ATI Technologies Inc. has obtained a license to build chipsets for Intel Corp.'s newest notebook chip, the Pentium M, it announced in a release Tuesday.
Intel had been the only vendor of chipsets for the Pentium M as of the launch of its Centrino package last Wednesday. Centrino is a combination of the Pentium M, the Intel 855 series chipsets, and the Intel Pro Wireless 2100 wireless chip.
Chipsets are a group of chips that connect the main processor with other components such as the memory, hard drive or communications functions. Intel requires chipset manufacturers to get a license before they build products for Intel processors. The Santa Clara, California, company is involved in litigation with chipset vendor Via Technologies Inc. over patent claims related to chipsets for Intel's Pentium 4 desktop processor.
A spokeswoman for Via declined to comment on the company's plans for the Pentium M.
ATI, based in Markham, Ontario, makes processors and discrete cards that offer high-performance graphics for PC users. Last week, it introduced the Mobility Radeon 7000 IGP, which supports the Pentium M processor. Now that ATI has obtained a license, notebook makers can use the Mobility Radeon 7000 in their Pentium M notebooks, an ATI spokesman said.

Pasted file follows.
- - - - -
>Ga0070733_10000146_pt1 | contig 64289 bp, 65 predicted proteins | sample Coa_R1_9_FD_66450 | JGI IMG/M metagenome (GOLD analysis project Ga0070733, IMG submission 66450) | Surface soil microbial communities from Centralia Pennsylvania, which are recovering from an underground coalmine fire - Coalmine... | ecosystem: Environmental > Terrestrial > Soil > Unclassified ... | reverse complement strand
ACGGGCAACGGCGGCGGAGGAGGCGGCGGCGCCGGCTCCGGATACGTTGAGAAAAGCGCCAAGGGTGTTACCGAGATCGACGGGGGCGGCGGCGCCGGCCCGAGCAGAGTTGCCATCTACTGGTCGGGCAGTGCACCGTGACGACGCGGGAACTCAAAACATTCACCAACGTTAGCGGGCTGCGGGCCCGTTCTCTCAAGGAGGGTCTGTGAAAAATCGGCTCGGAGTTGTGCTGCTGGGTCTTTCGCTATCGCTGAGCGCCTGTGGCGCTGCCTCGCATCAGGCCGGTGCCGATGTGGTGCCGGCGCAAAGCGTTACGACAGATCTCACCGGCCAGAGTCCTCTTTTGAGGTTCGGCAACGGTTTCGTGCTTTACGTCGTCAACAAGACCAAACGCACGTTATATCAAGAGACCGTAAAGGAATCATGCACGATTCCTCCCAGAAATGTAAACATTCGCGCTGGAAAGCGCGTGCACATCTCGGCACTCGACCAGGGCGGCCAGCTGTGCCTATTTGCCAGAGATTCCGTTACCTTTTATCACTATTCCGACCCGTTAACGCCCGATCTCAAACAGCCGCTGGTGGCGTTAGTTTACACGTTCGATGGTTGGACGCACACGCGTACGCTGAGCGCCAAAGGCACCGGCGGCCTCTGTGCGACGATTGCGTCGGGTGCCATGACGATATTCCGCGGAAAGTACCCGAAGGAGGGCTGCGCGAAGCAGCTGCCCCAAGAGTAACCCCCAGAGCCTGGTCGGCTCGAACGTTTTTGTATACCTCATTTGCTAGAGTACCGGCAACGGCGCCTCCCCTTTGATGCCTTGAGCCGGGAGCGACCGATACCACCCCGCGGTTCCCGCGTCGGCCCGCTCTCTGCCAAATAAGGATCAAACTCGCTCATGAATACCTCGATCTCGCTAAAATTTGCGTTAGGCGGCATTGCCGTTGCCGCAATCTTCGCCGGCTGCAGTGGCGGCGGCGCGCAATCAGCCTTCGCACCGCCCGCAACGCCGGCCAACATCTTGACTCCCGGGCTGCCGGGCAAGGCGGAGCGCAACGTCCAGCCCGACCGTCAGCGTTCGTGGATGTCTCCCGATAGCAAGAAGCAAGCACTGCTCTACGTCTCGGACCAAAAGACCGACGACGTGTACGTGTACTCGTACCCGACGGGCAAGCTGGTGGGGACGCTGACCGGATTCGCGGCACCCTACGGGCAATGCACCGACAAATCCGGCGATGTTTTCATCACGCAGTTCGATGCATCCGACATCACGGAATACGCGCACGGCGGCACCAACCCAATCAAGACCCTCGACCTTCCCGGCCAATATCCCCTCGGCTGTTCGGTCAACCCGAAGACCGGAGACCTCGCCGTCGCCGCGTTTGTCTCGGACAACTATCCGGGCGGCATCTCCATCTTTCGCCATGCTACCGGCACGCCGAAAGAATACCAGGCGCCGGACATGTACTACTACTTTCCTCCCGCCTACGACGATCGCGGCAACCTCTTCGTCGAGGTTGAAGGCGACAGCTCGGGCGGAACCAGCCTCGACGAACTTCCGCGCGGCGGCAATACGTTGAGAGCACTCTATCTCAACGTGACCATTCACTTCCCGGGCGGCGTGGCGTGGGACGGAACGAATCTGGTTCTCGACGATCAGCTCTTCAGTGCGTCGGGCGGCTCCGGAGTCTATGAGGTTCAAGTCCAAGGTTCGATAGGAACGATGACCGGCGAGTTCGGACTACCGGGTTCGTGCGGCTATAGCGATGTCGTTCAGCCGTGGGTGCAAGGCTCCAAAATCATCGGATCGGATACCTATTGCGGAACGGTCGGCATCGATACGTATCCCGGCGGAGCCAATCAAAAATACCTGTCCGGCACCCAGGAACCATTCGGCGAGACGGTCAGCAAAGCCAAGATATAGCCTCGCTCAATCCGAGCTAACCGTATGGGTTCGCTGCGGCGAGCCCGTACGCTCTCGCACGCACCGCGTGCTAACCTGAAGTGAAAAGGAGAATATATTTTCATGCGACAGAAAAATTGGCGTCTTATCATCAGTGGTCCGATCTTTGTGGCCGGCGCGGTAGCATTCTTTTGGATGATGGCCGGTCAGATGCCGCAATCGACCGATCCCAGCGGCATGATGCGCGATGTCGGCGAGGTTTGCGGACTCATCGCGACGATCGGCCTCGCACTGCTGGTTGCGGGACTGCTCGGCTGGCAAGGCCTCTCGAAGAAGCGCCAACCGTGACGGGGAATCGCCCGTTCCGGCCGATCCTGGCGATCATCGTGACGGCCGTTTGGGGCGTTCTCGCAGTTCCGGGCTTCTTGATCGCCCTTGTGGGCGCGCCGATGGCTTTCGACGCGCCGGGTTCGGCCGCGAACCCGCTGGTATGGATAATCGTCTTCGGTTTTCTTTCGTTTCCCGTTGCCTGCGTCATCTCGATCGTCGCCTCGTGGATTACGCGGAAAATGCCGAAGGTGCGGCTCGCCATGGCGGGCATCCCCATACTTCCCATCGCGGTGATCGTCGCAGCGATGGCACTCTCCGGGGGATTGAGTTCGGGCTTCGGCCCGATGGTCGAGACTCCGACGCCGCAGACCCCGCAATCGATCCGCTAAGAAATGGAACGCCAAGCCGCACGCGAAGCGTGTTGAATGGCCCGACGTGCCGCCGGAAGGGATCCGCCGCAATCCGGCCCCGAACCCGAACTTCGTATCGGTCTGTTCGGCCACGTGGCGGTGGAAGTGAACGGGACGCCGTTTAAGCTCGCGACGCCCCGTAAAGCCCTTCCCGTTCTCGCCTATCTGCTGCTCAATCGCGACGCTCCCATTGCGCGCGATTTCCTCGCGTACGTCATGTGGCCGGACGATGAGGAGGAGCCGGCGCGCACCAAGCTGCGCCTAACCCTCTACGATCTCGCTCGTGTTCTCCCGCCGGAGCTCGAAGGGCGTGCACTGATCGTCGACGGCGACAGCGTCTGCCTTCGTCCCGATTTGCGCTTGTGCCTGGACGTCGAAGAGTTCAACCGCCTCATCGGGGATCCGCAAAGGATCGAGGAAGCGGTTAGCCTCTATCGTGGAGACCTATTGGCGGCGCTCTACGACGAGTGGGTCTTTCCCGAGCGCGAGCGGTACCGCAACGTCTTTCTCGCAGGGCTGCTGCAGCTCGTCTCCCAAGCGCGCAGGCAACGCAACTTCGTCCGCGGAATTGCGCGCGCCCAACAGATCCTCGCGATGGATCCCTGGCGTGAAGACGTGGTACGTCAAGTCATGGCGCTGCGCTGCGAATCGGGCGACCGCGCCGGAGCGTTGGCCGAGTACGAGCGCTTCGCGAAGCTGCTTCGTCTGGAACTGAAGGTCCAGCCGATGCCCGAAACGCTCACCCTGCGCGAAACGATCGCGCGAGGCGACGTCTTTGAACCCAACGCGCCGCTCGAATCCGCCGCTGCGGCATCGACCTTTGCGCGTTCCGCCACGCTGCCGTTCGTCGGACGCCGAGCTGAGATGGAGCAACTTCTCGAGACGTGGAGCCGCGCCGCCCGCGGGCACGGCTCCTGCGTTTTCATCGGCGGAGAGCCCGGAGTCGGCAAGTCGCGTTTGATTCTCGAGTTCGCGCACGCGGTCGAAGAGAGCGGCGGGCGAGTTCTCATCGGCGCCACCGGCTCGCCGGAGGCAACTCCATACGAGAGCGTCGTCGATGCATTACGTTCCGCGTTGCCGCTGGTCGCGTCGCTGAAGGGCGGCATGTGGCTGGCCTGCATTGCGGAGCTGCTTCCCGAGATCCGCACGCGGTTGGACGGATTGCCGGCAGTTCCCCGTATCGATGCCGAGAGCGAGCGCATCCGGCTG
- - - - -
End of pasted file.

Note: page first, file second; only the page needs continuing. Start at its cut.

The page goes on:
Intel is trying to convince the notebook builders and the general public that its Centrino package is the best combination of mobile technology, but just about every notebook manufacturer that introduced a Centrino system also introduced notebooks with the Pentium M and wireless chips from other companies such as Atheros Communications Inc., Broadcom Corp., or Cisco Systems Inc.
Centrino notebooks receive extra marketing support from Intel, similar to its long-running "Intel Inside" campaign, but that hasn't dissuaded notebook manufacturers from offering customers a range of options that will now increase with the ATI chipset.